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Chasing the Dragon- On the Shore of Dragon Run

By this point, I’ve checked off roughly 90% of the inaugural One Hundred Shores. Throughout the journey, I've come up empty plenty of times in my quest to find public access on new rivers and creeks. Hot leads don't always play out, but I can usually find a close enough alternative to explore.

Heading south on Route 17 in Virginia, this was my second trip down the middle peninsula in as many weeks. The first time around was to explore a bit of the southern bank of the Rappahannock River. This time was specifically to explore the remote Dragon Swamp- a name that is as mysteriously enticing as any Chesapeake locale.

Dragon Swamp- or Dragon Run, as it’s sometimes known- was an exploration that started poorly. In truth, I'd never heard of Dragon Run before I started researching the Rappahannock. So when I followed a tip about a kayak access point on the "Upper Dragon" which would put me on some cool weather pickerel fishing, I knew I'd be heading in blind.

The "kayak access" in question here ended up being more of a "if you feel like dropping your kayak off a bridge and jumping in after it" kind of launch. In unfamiliar territory? I checked myself and headed up the middle peninsula towards a gas station to regroup.

After checking a few forums and cross-checking my maps, I found a suitable alternative. This one proved to be a winning ticket. It was a bit further south in the watershed, which meant the water might not have been ideal for freshwater fishing. But being about 90 minutes off schedule, I just wanted to get on the water.

I guess I was a little too eager, which made me a bit too hasty in securing my belongings. Most notably my cell phone, which took a quick spill into the shallow water. This expedition which started poorly was not improving. Fortunately, the phone was easily retrieved and was functional again after drying out. But it would have me relying on memory for the next few hours and the drive home. They say taking pictures interferes with your memories in the moment though, so we'll try to pretend this is just a silver lining as I paddled the stream here.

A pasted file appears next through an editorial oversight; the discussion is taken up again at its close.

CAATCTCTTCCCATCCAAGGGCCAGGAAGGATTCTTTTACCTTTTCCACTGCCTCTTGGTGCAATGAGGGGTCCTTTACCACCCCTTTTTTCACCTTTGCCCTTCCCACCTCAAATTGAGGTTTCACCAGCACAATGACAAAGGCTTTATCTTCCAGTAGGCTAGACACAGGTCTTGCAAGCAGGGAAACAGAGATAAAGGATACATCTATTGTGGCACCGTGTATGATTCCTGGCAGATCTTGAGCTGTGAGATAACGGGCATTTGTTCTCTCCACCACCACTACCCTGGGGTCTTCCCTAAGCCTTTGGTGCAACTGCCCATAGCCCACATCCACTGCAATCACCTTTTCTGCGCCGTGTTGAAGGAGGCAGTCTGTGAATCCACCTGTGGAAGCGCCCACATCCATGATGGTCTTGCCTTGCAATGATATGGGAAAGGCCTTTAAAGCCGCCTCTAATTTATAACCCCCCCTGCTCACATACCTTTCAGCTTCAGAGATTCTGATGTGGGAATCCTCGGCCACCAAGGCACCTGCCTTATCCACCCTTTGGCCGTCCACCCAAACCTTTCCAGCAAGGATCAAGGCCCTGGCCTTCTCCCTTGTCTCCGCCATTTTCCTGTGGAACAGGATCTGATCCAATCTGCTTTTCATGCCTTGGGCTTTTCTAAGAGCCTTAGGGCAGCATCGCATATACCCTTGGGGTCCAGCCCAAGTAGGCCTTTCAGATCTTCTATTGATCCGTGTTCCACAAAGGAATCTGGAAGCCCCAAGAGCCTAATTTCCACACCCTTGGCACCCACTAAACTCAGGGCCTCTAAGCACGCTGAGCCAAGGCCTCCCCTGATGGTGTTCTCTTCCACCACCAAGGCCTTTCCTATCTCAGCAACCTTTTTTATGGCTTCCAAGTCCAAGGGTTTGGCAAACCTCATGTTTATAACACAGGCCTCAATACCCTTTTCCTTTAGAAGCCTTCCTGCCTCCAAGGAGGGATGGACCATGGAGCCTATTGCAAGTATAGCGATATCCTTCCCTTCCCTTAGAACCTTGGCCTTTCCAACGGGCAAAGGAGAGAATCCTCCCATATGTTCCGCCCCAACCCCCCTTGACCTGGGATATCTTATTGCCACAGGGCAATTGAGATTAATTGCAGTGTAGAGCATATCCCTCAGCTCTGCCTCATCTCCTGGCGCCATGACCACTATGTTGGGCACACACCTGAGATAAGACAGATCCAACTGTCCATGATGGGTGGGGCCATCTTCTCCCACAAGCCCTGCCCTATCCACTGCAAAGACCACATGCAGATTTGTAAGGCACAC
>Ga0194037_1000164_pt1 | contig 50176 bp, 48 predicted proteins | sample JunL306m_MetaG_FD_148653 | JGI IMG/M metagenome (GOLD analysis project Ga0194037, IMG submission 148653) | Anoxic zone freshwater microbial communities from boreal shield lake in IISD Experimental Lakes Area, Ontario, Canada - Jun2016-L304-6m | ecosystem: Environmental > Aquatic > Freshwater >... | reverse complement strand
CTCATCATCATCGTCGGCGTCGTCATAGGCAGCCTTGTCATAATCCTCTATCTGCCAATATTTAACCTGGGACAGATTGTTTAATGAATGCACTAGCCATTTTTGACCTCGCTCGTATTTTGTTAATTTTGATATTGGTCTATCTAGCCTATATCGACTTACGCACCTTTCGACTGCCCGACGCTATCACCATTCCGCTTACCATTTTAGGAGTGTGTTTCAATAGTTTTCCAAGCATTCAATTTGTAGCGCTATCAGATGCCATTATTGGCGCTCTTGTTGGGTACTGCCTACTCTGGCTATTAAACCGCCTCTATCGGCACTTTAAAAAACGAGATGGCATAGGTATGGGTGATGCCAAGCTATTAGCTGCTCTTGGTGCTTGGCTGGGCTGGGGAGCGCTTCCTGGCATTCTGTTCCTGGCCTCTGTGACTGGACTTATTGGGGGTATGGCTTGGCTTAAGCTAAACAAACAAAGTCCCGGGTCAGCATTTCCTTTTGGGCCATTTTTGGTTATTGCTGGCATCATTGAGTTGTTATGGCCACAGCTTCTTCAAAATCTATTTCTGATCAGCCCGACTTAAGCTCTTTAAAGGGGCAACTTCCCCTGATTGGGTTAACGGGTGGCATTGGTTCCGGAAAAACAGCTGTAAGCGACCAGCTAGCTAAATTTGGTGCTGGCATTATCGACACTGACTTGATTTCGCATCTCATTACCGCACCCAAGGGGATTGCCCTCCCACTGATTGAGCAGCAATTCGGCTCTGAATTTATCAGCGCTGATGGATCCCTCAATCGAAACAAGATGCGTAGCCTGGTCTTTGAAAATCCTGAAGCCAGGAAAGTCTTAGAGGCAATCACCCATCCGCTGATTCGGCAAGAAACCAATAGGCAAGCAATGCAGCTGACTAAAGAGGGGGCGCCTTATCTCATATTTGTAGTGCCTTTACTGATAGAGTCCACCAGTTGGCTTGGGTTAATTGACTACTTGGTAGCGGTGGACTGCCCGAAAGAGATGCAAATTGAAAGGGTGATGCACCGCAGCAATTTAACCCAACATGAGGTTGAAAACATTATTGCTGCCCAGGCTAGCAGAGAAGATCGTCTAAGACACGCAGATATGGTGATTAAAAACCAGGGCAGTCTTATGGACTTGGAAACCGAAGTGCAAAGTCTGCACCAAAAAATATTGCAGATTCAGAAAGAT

This winding stream of Dragon Run is in the middle peninsula region and is fed by freshwater springs. It’s the major source of freshwater for the Piankatank. The environment is pristine and remote. Not knowing the river, and heeding the advice of the kayak forums, I was a bit reluctant to head too far up any of the many offshoots. Dragon Run makes you aware of what an undisturbed wilderness might have looked like on any Chesapeake river before development sprung up. It’s the kind of place you can spend a lot of time on- and get lost on. Which is part of it’s history in fact.

According to the Rappahannock Indian Tribe, this swamp was a hiding place during Bacon's rebellion. When early colonists decided that they didn’t have any interest in honoring land agreements and began tracking down and burning native villages, The Dragon was a place the early Virginians had little interest in pushing into. Later when the Algonquins to the north began raiding Virginia settlements on the Virginia peninsula, many of the people on the Northern Neck and Middle Peninsula again returned to the Dragon Swamp to wait out attacks. Today it still offers kayakers a chance to experience just why they would have sought out this place in the first place.

This pristine wetland is home to a wide variety of plant and animal species, some of which are hard to find in more developed rivers of the Chesapeake. The swamp is generally divided into upper and lower sections. In the upper section, the freshwater habitat is home to bass, perch, sunfish and the like. The lower brackish section attracts migratory species including stripers and herring.

I paddled/ fished a few miles late in the fall, when most of the vegetation had largely died back, but you could still see remnants of spatterdock, lilys and arum. The cypress vegetation also provides excellent habitat for birds and mammals alike, making it an important refuge for wildlife in the area.

When kayaking on Dragon Run, you feel you're in the wilderness. The winding stream is lined with trees which all feel like they're leaning in on you. There are also plenty of places to stop and explore along the bank, and countless little freshwater springs that feed into the river. All in all, Dragon Run offers a unique chance to explore one of the few truly wild and remote places left in the Chesapeake watershed.

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